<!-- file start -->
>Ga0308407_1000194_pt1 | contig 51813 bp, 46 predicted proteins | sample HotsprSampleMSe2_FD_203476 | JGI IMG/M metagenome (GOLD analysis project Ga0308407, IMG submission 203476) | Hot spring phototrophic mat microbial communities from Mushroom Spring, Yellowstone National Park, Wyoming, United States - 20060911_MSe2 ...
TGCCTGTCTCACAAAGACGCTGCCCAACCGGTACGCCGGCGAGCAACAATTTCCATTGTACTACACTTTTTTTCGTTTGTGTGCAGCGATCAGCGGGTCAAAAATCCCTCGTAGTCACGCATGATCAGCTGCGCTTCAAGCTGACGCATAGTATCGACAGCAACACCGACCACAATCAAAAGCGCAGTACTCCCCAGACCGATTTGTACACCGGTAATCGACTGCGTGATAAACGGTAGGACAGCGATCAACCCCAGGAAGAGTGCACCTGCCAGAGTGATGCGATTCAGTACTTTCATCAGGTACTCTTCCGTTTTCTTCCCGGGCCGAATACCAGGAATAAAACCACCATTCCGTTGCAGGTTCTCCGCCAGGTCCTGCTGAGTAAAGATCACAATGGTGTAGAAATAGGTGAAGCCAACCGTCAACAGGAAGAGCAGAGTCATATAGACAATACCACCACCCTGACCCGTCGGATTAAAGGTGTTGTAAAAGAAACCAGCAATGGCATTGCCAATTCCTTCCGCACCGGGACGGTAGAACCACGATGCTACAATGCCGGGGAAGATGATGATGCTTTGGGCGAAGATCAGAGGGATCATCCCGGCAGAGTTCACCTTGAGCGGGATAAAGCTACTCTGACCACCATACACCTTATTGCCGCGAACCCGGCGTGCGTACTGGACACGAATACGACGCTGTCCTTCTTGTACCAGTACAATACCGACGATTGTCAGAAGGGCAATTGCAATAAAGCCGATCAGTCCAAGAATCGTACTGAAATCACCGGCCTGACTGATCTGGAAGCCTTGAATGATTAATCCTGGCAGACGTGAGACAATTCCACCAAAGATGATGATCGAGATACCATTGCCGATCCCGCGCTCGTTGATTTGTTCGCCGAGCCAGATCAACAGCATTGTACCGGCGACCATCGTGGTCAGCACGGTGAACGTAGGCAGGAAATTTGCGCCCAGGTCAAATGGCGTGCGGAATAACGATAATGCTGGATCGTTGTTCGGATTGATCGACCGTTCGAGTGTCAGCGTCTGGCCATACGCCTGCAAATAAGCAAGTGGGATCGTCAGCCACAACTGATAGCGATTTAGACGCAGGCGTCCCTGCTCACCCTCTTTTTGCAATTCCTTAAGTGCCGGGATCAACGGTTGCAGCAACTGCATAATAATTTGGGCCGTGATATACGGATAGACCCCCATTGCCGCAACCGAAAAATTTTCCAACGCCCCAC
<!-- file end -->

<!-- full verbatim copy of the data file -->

>Ga0308407_1000194_pt1 | contig 51813 bp, 46 predicted proteins | sample HotsprSampleMSe2_FD_203476 | JGI IMG/M metagenome (GOLD analysis project Ga0308407, IMG submission 203476) | Hot spring phototrophic mat microbial communities from Mushroom Spring, Yellowstone National Park, Wyoming, United States - 20060911_MSe2 ...
TGCCTGTCTCACAAAGACGCTGCCCAACCGGTACGCCGGCGAGCAACAATTTCCATTGTACTACACTTTTTTTCGTTTGTGTGCAGCGATCAGCGGGTCAAAAATCCCTCGTAGTCACGCATGATCAGCTGCGCTTCAAGCTGACGCATAGTATCGACAGCAACACCGACCACAATCAAAAGCGCAGTACTCCCCAGACCGATTTGTACACCGGTAATCGACTGCGTGATAAACGGTAGGACAGCGATCAACCCCAGGAAGAGTGCACCTGCCAGAGTGATGCGATTCAGTACTTTCATCAGGTACTCTTCCGTTTTCTTCCCGGGCCGAATACCAGGAATAAAACCACCATTCCGTTGCAGGTTCTCCGCCAGGTCCTGCTGAGTAAAGATCACAATGGTGTAGAAATAGGTGAAGCCAACCGTCAACAGGAAGAGCAGAGTCATATAGACAATACCACCACCCTGACCCGTCGGATTAAAGGTGTTGTAAAAGAAACCAGCAATGGCATTGCCAATTCCTTCCGCACCGGGACGGTAGAACCACGATGCTACAATGCCGGGGAAGATGATGATGCTTTGGGCGAAGATCAGAGGGATCATCCCGGCAGAGTTCACCTTGAGCGGGATAAAGCTACTCTGACCACCATACACCTTATTGCCGCGAACCCGGCGTGCGTACTGGACACGAATACGACGCTGTCCTTCTTGTACCAGTACAATACCGACGATTGTCAGAAGGGCAATTGCAATAAAGCCGATCAGTCCAAGAATCGTACTGAAATCACCGGCCTGACTGATCTGGAAGCCTTGAATGATTAATCCTGGCAGACGTGAGACAATTCCACCAAAGATGATGATCGAGATACCATTGCCGATCCCGCGCTCGTTGATTTGTTCGCCGAGCCAGATCAACAGCATTGTACCGGCGACCATCGTGGTCAGCACGGTGAACGTAGGCAGGAAATTTGCGCCCAGGTCAAATGGCGTGCGGAATAACGATAATGCTGGATCGTTGTTCGGATTGATCGACCGTTCGAGTGTCAGCGTCTGGCCATACGCCTGCAAATAAGCAAGTGGGATCGTCAGCCACAACTGATAGCGATTTAGACGCAGGCGTCCCTGCTCACCCTCTTTTTGCAATTCCTTAAGTGCCGGGATCAACGGTTGCAGCAACTGCATAATAATTTGGGCCGTGATATACGGATAGACCCCCATTGCCGCAACCGAAAAATTTTCCAACGCCCCAC